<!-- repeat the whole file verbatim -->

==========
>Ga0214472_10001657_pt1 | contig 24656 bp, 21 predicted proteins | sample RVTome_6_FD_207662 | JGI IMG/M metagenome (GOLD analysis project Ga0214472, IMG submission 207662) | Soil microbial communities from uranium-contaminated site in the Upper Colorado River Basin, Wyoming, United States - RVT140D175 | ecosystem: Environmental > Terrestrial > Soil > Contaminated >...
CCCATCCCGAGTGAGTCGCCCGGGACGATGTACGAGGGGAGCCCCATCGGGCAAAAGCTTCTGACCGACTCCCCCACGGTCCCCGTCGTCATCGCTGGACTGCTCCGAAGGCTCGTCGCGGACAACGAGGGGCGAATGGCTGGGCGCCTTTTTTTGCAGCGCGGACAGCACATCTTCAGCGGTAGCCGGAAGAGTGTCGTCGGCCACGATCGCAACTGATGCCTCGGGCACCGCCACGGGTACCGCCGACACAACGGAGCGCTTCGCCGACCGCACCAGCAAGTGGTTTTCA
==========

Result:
>Ga0214472_10001657_pt1 | contig 24656 bp, 21 predicted proteins | sample RVTome_6_FD_207662 | JGI IMG/M metagenome (GOLD analysis project Ga0214472, IMG submission 207662) | Soil microbial communities from uranium-contaminated site in the Upper Colorado River Basin, Wyoming, United States - RVT140D175 | ecosystem: Environmental > Terrestrial > Soil > Contaminated >...
CCCATCCCGAGTGAGTCGCCCGGGACGATGTACGAGGGGAGCCCCATCGGGCAAAAGCTTCTGACCGACTCCCCCACGGTCCCCGTCGTCATCGCTGGACTGCTCCGAAGGCTCGTCGCGGACAACGAGGGGCGAATGGCTGGGCGCCTTTTTTTGCAGCGCGGACAGCACATCTTCAGCGGTAGCCGGAAGAGTGTCGTCGGCCACGATCGCAACTGATGCCTCGGGCACCGCCACGGGTACCGCCGACACAACGGAGCGCTTCGCCGACCGCACCAGCAAGTGGTTTTCA